The last thing corporate-climbing Allison wants is a husband. Furious with Mama’s meddling, and a bit more interested in Jack than she wants to admit, Allison agrees to the scheme as long as Mama promises to search for a cure for her terminal illness.

A cross-country trip from Nevada to Ohio ensues, with a string of disastrous dates along the way, as the trio hunts for treatment and A Groom For Mama.

Don't forget to comment on any post now through November 12th to get your name in the drawing for Sara L. Foust's book Callum's Compass! Winner will be announced in the November 13th issue of the Weekly Windup. Paperback giveaways are for U.S. residents only.

About the Author:

Multi-award-winning author Catherine Castle has been writing all her life. Before beginning her career as a romance writer she worked part-time as a freelance writer. She has over 600 articles and photographs to her credit, under her real name, in the Christian and secular market. Besides writing, Catherine loves traveling with her husband, singing, and attending theatre. In the winter she loves to quilt and has a lot of UFOs (unfinished objects) in her sewing case. In the summer her favorite place to be is in her garden. She’s passionate about gardening and even won a “Best Hillside Garden” award from the local gardening club.

Her debut inspiration romantic suspense, The Nun and the Narc, from Soul Mate Publishing was an ACFW Genesis Finalist, a 2014 EPIC finalist, and the winner of the 2014 Beverly Hills Book Award and the 2014 RONE Award. Her most recent release, A Groom for Mama, is a sweet romantic comedy from Soul Mate Publishing.  Both books are available on Amazon. You can connect with her at her website and blog:





  1. Wonderful post about wedding cakes throughout history. I attended a wedding where cookies were served instead of cake, except for the small cake for the bride and groom to cut and feed each other. A friend said she attended a wedding where doughnuts were piled up like a cake for the guests to eat, since the bride loved doughnuts. So definitely outside of the box.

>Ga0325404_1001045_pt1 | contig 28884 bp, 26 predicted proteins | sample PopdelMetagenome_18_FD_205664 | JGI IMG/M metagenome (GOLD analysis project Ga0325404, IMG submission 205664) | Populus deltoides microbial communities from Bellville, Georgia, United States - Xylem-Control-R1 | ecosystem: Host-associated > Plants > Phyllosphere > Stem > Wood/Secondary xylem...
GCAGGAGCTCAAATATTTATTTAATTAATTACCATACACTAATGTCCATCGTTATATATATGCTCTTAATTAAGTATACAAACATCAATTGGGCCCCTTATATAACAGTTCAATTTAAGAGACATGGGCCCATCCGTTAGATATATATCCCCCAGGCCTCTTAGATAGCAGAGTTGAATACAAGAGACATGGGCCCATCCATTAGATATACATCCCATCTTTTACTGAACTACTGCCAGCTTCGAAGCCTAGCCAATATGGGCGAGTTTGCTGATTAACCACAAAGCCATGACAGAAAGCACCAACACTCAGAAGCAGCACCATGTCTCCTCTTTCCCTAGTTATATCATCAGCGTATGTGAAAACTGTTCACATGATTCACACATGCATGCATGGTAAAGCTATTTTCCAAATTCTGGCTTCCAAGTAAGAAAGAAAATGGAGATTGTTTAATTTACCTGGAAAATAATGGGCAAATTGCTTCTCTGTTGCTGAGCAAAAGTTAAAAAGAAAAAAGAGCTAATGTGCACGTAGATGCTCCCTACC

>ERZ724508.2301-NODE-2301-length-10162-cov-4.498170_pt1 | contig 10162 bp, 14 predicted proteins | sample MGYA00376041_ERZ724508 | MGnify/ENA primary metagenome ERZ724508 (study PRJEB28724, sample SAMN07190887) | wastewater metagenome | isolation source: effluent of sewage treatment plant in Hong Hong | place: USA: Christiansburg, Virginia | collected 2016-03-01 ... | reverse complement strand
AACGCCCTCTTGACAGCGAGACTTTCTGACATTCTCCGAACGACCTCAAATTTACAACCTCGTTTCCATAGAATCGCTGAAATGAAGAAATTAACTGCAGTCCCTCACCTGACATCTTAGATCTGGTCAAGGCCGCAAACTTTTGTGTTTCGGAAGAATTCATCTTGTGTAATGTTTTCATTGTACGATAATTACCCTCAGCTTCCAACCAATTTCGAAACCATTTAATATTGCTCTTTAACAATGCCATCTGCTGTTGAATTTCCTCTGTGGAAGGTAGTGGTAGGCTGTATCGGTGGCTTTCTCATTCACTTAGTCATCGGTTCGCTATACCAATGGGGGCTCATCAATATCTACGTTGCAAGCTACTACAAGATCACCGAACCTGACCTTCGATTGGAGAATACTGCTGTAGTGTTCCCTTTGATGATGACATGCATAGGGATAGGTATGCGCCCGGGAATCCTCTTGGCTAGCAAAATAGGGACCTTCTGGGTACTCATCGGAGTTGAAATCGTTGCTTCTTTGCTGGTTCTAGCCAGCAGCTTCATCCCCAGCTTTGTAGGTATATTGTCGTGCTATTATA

A Groom for Mama sounds like a delightful read. I have it on my TBR list.

    1. The doughnut cake sounds a bit like the Croquembouch cake, with a twist. I hope you enjoy A Groom for Mama.

  2. I think the most unusual wedding cake I've ever seen was one I was asked to make for a couple at our church. At the time I was making specialty cakes as a side-line business. The bride wanted a full, double layered, sheetcake made into an open Bible (3D no less, with curved pages like you see in pictures of open books). A conventional 3 tiered wedding cake with pink roses cascading down the side in a curve like a spiral staircase was offset to the back of the Bible and stood on 10" pillars (the front two stuck into the Bible cake). A bouquet of roses was under the pillared tier at the back of the Bible with ivy and frosting ribbons trailing down between the pages like a bookmark. That was the last wedding cake I ever made. I retired from them as the girls were requesting larger and larger cakes with every wedding, and I could barely pick this one up to get it to the reception hall. LOL It was a beauty though. Wish I still had a picture to show you.

  3. Oh my goodness! That sounds like quite a confection. I wish you had a picture, too. It sounds fantastic. And the Bible was a great touch to honor Christ in their marriage.

  4. I’ve only personally seen the simple tiered cakes. But there’s one going around Facebook that is a monstrosity that looks like a cathedral. It’s pretty, though!

  5. A cathedral? Wow. Ivd gt to look that one up. Thanks for telling me about it.

  6. I had never thought about the origin of wedding cakes. Very interesting post.